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I used NetBeans for Java development, and I find quite good. But still, I continue to look for better opportunities, and I stumbled upon "free" version of IntelliJ IDEA.

So, my question: Is that IntelliJ "Community Edition" more powerfull than NetBeans, and if yes, how? Is it worth spending time to learn it?

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closed as not constructive by Jerry Coffin, Hovercraft Full Of Eels, Adam, CrazyCoder, Graviton Mar 3 '11 at 3:25

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not sure about "powerful", you need to compare features and see if there's any feature missing that you must have. other than that, IntelliJ is certainly the best. –  irreputable Mar 2 '11 at 22:11
Could you be more specific about where is it better? Speed? Ease of use? More extensions? Or what? –  Rogach Mar 2 '11 at 22:13
I'll go on record as saying that the "power" of something like an editor or IDE is impossible to define in a way that allows an objective answer to a question like this. In fact, just about any possible answer will ultimately come down to personal preference and taste. –  Jerry Coffin Mar 2 '11 at 22:14
@Jerry Coffin - by "power" I meant number of good features and their reliability. –  Rogach Mar 2 '11 at 22:15
@Rogach: That doesn't strike me as helping much. What determines whether a feature is "good"? "reliable" could be defined and measured objectively, but almost never really is... –  Jerry Coffin Mar 2 '11 at 22:19

3 Answers 3

up vote 26 down vote accepted

Just go ahead and use IntelliJ for a week. If you love it, you love it.

In the beginning, one of the point people often raised about IntelliJ is that you don't have to learn it. It just helps you when and where you need it. It's almost as if the designers of the IDE are also programmers and they know what we really want.

Most of these helps are preverved today (and copied by Eclipse and Netbeans). So I don't think your experiment with IntelliJ will be wasting a lot of your time, even if in the end you decide against it.

And it's going to be an absolute shame if IBM and Oracle crushed IntelliJ. They are the cooperations that patent things like how to draw a line on screen, yet they have no conscience whatsoever when it comes to blatantly copysteal legitimate innovations from a small company in Russia. It's not like IntellJ can launch a legal battle against these two giants, that's suicidal.

So as a programmer myself, I appeal to all programmers to ditch Eclipse and Netbeans.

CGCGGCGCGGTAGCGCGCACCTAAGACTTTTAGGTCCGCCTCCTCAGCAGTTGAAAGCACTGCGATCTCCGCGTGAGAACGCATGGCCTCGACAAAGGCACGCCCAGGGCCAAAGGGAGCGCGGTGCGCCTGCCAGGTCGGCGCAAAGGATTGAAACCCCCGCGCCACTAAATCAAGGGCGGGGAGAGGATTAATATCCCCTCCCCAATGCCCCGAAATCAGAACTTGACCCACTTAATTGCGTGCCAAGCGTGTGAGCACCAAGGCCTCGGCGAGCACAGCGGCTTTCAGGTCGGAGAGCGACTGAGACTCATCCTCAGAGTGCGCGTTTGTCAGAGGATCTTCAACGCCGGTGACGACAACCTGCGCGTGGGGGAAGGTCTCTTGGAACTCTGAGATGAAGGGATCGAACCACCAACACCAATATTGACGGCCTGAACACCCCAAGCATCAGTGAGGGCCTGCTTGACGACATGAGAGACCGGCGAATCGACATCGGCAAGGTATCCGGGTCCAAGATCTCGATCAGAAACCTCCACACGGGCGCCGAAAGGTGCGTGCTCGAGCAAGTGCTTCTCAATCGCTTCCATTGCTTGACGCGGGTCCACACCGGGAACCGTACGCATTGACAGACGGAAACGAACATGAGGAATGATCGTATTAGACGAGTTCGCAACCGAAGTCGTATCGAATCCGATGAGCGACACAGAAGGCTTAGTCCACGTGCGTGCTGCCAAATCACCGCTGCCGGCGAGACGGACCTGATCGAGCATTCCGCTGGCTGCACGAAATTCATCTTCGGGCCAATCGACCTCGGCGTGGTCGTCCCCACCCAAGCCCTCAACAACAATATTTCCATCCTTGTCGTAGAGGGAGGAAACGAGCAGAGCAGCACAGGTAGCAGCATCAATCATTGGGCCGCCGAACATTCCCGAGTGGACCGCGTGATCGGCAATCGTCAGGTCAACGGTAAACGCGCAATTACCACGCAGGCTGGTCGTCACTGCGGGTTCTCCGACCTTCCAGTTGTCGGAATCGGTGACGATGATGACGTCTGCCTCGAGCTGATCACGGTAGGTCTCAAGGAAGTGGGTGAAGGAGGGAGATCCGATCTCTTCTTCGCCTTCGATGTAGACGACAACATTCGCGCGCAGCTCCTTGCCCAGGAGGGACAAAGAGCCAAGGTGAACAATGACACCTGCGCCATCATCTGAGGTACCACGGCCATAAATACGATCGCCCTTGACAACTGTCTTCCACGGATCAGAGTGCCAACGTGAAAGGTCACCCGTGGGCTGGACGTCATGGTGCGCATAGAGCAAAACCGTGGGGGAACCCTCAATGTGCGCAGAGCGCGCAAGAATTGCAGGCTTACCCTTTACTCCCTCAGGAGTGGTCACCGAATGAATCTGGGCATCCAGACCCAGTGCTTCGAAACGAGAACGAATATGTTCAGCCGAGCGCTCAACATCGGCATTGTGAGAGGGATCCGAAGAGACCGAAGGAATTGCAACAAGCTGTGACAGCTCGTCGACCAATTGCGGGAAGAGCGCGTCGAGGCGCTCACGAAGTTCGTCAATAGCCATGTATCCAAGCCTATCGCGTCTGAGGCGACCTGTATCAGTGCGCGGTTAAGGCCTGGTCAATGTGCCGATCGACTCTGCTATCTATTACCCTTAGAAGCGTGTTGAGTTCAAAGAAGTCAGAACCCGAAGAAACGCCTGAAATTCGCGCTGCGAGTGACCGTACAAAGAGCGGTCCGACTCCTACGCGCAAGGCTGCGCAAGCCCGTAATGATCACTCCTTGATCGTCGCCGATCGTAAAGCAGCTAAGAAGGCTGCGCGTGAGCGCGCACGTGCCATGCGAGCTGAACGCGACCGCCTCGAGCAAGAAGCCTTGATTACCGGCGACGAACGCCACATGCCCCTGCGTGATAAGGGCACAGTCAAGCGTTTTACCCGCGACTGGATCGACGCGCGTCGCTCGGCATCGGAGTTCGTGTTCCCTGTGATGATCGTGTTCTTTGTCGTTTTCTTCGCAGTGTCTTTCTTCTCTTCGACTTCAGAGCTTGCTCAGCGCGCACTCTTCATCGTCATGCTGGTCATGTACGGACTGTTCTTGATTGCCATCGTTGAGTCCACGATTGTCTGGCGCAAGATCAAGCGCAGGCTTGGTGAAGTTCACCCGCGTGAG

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I tried it for a week and switched back to netbeans. The reason being that most some of the features that i need are not available on the CE. e.g css and javascript editing. If i had money, i would buy the full version. but for now, i will do with netbeans. It has nearly everything i need and its 100% free. –  joshua Jul 30 '11 at 7:43
If you are a student you can always get the Free Edition for Students –  Abderrahmane TAHRI JOUTI Feb 18 '13 at 13:42
Is the student edition free? I guess it is $99 –  Kumait Nov 4 '13 at 9:13
I was an Eclipse/Netbeans user for 3-4 years. I've recently tried out Intellij IDEA (about 6 months now) and I never looked back. It was that good! –  Chan May 27 '14 at 7:10
I'm new to Intellij and it seems comparable to Netbeans so far. VERY glad Google is switching to a Intellij for Android. Eclipse, once my favorite, is so far behind the times in usability that isn't even close to being a contender anymore. –  Brian Knoblauch Aug 6 '14 at 15:24

I don't know how to quantity "better" or "more powerful" than anyone else here, but I can endorse IntelliJ. I would say it's definitely worth learning. I buy a personal license every year. It pays for itself many times over.

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+1: The community edition is somewhat hobbled, but the personal license is worth it. –  Don Roby Mar 2 '11 at 22:34

I'd check out the feature matrix here first, and check to make sure the technologies/frameworks are either supported in the community edition, or you can live without IDE support. I can say, personally, the lack of Grails support in the community edition is what's preventing me from switching, so check out the list first and make sure you're happy with what it provides.

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